The World Series pennants in right center high atop the scoreboard commemorate the eleven titles the Cardinals have captured, second most in the major leagues.
The view to center field reveals the majestic Gateway Arch and the Millennium Hotel St. Louis at 200 South 4th Street which offers a spectacular view and elegant dining from its revolving restaurant on the top floor.
Kids and really fans of all ages enjoy Fredbird, the Cardinals mascot. Introduced in 1979 by the late Cardinals Marketing Executive Marty Hendin, Fredbird has reached the level of popularity close to the Phillie Phanatic. You will see him involved in between innings events and through his visits to the US Cellular Family Pavilion.
Oh, one last thing. WEAR RED! You will be glad you did!
Busch Stadium lies in downtown about a half mile east of the Gateway Arch. At one time, the downtown area was a bustling place, but typically, after work lets out, downtown clears out unless there is a Cardinals game. In being one of the most happening areas of the city, there are about a dozen options within walking distance of the stadium.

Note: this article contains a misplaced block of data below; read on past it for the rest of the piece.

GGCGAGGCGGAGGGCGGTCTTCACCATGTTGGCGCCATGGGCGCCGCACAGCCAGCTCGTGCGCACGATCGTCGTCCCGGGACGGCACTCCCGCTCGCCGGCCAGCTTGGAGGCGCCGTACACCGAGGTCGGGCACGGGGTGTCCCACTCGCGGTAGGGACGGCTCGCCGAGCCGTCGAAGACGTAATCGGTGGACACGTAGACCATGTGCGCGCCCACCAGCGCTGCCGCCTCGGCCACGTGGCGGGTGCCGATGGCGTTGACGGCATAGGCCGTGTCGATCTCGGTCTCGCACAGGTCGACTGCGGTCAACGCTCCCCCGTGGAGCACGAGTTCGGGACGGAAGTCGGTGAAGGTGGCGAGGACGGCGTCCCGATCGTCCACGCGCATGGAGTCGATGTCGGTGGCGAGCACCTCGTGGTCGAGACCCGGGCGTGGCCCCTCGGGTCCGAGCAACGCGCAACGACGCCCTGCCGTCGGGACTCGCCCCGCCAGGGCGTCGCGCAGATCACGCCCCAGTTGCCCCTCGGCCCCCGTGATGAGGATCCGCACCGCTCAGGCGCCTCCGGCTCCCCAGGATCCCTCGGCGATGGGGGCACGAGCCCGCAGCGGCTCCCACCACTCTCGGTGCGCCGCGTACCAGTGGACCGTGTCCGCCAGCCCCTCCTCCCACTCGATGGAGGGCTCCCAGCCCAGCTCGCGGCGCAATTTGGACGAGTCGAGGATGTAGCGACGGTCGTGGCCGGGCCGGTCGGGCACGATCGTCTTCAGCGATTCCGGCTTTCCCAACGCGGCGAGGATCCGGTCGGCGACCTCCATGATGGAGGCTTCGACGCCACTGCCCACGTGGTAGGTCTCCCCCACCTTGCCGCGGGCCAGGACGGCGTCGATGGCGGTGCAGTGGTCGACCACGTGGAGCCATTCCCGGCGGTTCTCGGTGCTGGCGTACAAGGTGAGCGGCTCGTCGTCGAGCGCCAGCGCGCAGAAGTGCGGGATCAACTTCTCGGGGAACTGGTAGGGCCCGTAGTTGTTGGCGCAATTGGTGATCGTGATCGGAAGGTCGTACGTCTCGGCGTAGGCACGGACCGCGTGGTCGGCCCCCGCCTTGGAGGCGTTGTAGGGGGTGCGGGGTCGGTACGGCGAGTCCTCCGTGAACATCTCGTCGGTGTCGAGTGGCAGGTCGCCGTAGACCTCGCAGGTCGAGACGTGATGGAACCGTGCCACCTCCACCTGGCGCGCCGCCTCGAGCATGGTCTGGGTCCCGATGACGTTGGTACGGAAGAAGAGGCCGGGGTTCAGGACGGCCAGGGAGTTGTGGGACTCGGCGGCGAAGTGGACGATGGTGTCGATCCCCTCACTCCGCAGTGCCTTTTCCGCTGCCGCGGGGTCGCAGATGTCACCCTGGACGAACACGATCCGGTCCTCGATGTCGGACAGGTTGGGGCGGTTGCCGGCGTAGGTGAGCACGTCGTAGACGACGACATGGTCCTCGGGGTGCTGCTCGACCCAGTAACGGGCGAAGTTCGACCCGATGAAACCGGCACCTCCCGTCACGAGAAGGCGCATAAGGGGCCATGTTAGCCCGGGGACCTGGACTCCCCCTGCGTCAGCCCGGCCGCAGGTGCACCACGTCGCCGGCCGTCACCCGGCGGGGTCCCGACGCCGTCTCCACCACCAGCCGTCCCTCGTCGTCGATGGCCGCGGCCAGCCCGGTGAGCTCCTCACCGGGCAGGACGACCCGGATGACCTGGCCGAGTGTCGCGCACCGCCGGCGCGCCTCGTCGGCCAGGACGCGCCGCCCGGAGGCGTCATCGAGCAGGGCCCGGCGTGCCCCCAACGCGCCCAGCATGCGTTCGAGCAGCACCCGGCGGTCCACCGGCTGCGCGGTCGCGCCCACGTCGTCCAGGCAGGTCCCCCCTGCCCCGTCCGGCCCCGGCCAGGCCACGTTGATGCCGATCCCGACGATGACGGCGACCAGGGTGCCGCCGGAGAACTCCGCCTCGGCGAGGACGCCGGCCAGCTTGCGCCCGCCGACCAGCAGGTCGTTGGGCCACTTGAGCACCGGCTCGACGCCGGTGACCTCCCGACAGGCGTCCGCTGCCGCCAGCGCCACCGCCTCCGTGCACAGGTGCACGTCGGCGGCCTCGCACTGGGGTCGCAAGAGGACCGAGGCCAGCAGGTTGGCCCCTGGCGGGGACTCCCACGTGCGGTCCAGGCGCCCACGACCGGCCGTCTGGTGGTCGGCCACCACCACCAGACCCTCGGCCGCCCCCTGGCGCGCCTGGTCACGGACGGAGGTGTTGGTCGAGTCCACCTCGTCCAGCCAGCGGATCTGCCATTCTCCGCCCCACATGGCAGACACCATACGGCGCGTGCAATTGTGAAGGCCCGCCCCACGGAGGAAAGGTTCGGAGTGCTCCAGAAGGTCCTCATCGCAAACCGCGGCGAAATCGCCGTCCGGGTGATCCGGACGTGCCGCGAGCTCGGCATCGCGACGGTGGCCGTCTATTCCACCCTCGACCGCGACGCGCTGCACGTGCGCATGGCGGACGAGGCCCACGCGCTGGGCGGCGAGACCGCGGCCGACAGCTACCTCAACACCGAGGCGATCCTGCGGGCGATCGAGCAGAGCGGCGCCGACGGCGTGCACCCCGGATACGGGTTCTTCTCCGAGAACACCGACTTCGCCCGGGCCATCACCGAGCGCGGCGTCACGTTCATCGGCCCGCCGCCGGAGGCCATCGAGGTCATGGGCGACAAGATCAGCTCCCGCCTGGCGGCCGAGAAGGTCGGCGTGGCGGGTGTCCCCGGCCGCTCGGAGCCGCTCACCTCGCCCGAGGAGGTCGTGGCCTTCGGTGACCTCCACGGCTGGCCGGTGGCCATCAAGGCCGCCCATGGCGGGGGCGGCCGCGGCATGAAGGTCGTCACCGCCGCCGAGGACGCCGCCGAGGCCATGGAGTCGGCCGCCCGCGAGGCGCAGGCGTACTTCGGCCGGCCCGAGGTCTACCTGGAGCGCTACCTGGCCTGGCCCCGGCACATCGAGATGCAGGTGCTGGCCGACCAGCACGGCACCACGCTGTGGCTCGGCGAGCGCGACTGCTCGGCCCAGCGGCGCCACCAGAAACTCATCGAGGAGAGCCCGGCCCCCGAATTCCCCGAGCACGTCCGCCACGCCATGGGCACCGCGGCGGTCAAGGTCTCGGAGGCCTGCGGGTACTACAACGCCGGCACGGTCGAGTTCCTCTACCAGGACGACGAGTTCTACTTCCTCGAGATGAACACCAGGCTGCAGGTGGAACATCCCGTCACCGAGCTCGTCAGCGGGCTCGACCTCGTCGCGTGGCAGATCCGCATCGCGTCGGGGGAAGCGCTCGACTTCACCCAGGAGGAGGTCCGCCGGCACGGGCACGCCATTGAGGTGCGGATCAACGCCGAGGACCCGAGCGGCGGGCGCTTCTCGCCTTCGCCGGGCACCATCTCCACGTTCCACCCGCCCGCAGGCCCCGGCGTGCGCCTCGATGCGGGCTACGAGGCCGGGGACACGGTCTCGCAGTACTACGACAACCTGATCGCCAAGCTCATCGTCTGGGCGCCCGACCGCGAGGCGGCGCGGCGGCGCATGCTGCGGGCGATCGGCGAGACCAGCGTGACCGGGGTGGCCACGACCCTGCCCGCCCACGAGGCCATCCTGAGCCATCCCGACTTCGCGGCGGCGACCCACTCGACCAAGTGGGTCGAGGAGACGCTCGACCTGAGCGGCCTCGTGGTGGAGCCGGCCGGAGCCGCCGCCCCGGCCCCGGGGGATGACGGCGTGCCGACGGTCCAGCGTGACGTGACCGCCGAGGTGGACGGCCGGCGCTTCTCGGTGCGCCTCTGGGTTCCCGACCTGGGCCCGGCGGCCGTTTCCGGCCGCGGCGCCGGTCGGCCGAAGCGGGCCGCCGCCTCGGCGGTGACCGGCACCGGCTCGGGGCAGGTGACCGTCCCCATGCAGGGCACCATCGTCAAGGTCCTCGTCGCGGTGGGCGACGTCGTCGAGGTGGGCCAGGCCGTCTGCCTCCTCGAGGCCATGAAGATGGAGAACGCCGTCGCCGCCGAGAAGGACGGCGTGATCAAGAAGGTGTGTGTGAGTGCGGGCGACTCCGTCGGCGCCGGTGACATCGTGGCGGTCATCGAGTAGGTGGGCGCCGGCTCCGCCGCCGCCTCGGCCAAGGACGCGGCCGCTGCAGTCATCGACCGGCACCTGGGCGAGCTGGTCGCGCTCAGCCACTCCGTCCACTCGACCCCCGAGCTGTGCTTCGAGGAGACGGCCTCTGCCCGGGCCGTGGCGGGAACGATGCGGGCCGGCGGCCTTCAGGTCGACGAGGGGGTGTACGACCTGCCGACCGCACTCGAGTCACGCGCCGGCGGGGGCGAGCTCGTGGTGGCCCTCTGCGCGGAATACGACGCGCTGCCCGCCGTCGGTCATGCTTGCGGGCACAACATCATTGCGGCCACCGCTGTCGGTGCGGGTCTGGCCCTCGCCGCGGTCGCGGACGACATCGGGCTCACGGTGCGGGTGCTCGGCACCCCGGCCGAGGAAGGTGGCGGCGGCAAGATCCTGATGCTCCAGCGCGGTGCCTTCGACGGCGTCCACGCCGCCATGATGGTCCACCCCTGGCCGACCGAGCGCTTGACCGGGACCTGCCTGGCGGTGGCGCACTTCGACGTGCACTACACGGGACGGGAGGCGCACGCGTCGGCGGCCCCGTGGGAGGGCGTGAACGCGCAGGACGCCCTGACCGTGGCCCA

Restaurants near the stadium include J. Buck's at 1000 Clark Avenue, just two blocks west of the northwest corner of the stadium complex. The restaurant is named for the former Cardinals broadcaster who is often seen around the stadium when he is not somewhere broadcasting Fox Sports coverage of Major League Baseball.
Another good spot is Mike Shannon's restaurant, named after the former St. Louisan who played for the Cardinals in the 60s and is one of their current broadcasters. It is just beyond right field and a block north of the ballpark at 620 Market Street and has a diverse offering designed to attract the younger bar crowd outside with a finer dining atmosphere inside. Mike often visits the restaurant after the game to meet fans and enjoy a home team win.
Charlie Gitto's, located four short blocks north at 207 North 6th Street, just north of Pine Street caters to a casual Italian crowd. The owner has been friends with Hall of Fame manager Tommy Lasorda for decades and has a plaque posted at the favorite table of the former Dodgers manager. The restaurant is packed full of signed photos of famous visitors, some during their visit to this popular eatery.